Why startup InDebted has made a permanent shift to a four-day work week


The InDebted team. Source: supplied.

Aussie startup InDebted is officially moving its 160-strong global workforce to a four-day work week, reducing hours by 20% across the board without cutting pay for employees.

It’s a move intended to boost employee happiness and wellbeing, particularly as they grapple with the effects of the COVID-19 pandemic.

And, perhaps counterintuitively, founder Josh Foreman and chief strategy officer Lachlan Heussler also expect productivity to increase.

InDebted is a technology platform designed to facilitate debt collection for businesses, while approaching the whole process in as friendly a manner as possible.

Like most other tech businesses, the startup shifted during the COVID-19 pandemic to become a fully distributed and remote-first workforce and so a four-day work week is arguably the next step in the evolution of the workplace.

Speaking to SmartCompany, Foreman says there were three key reasons behind the move.

First, it’s about supporting staff wellbeing, as the COVID-19 pandemic, and the move to working from home and constant video calls, has left workers in all kinds of sectors exhausted.

“How productive are your employees if they’re burnt out?,” Foreman asks.

“Are you getting the best from people?”

Second, there’s a “pretty consistent trend” in the business of employees working on side-projects, including small business side-hustles, charitable projects or learning new skills. Foreman wanted to give people the time and freedom to work on these projects, exploring their creativity outside of work without becoming exhausted.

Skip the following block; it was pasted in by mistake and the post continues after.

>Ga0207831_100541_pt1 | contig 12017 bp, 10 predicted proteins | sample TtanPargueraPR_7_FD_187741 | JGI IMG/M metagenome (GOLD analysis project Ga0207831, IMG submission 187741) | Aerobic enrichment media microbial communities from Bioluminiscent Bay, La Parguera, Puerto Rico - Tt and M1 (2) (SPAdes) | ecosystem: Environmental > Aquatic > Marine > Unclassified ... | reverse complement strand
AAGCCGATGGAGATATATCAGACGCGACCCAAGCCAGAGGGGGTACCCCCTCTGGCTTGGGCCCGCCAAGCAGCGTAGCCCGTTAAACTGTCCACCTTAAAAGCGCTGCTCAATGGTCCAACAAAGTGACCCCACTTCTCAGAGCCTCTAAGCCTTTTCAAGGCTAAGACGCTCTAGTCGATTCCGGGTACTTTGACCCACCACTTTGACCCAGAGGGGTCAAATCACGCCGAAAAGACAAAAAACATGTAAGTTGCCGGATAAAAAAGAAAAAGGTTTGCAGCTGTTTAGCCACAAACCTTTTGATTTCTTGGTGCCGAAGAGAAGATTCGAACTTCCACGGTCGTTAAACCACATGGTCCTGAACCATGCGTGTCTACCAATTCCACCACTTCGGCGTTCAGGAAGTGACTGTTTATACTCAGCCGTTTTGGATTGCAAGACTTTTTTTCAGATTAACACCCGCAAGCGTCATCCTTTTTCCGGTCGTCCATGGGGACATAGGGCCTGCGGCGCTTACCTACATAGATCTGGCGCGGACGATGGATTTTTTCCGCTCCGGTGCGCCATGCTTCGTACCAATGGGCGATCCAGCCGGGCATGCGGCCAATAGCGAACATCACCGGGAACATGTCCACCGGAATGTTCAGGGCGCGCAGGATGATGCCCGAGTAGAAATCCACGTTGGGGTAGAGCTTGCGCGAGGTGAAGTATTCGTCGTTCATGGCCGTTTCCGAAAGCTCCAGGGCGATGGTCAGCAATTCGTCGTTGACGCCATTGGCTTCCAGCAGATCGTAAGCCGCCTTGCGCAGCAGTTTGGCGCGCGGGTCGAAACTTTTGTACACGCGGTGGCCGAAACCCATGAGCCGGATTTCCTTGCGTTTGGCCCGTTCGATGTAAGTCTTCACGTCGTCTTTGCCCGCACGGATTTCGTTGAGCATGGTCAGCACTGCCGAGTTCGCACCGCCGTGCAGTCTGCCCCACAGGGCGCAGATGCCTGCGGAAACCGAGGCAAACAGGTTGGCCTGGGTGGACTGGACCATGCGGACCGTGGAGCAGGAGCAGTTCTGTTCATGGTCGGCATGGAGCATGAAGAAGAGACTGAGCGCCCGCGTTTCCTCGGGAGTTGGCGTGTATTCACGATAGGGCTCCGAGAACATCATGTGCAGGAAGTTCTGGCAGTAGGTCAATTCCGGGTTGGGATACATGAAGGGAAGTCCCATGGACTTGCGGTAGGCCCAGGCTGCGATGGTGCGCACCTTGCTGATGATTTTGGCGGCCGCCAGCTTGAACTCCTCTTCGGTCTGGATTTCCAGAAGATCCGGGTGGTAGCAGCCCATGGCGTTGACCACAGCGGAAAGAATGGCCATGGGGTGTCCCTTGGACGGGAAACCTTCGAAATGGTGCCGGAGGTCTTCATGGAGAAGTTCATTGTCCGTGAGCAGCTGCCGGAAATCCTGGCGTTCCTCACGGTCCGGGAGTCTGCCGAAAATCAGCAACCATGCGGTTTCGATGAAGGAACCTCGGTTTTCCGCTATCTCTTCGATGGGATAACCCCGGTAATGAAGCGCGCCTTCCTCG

And finally, it’s about “attracting and retaining the best talent we possibly can get”, he says.

The Australian tech industry is currency facing a talent drought, as international border closures prevent skilled workers from migrating Down Under.

“The number one risk for us as a business is to not deliver on what we want to deliver,” Foreman explains.

The Indebted team wanted to find a way to stand out to the prospective employees that would help them deliver, and when they thought about what people truly care about, they realised it came down to time.

“One thing you can’t scale is the amount of time you have,” Heussler says.

This is ultimately a way to show employees that you respect their time, he adds. If they’re able to give some back, “that creates a work incentive that people will value”.

“Gasoline on an already burning ember”

On all three of these points, Foreman is looking to move the needle, he says — but not by 5% or 10%. He’s striving for more like 200% or 300%.

There have been logistical issues to iron out, as InDebted has also announced it is making its customer support service available 24/7, which requires extra staffing.

The InDebted leadership team are also encouraging staff to question whether every Zoom meeting is strictly necessary, and to use their time as efficiently as possible.

Ultimately, however, both Foreman and Heussler expect the change to boost productivity.

It shifts the focus from long hours and hard graft to efficiency and self-care. And among employees already testing the theory, it seems to be working.

“It sounds counterintuitive, but we’re finding the staff and employees are working smarter,” Heussler explains.

Foreman believes this is a measure InDebted would have taken at some point, pandemic or no pandemic. But he does say the crisis probably accelerated the shift.

“It’s just poured gasoline on an already burning ember,” he says.

He also hopes InDebted will turn out to be an early adopter of a broader trend. Technology means more can be done with fewer people, he notes, so why do people work in the same way?

In an era where so much about the workplace is evolving, why would ‘nine-to-five, Monday-to-Friday’ still be the standard?

Foreman, for one, believes asking for less in time commitments will lead to overall gains.

“This will hopefully be a catalyst,” he says.


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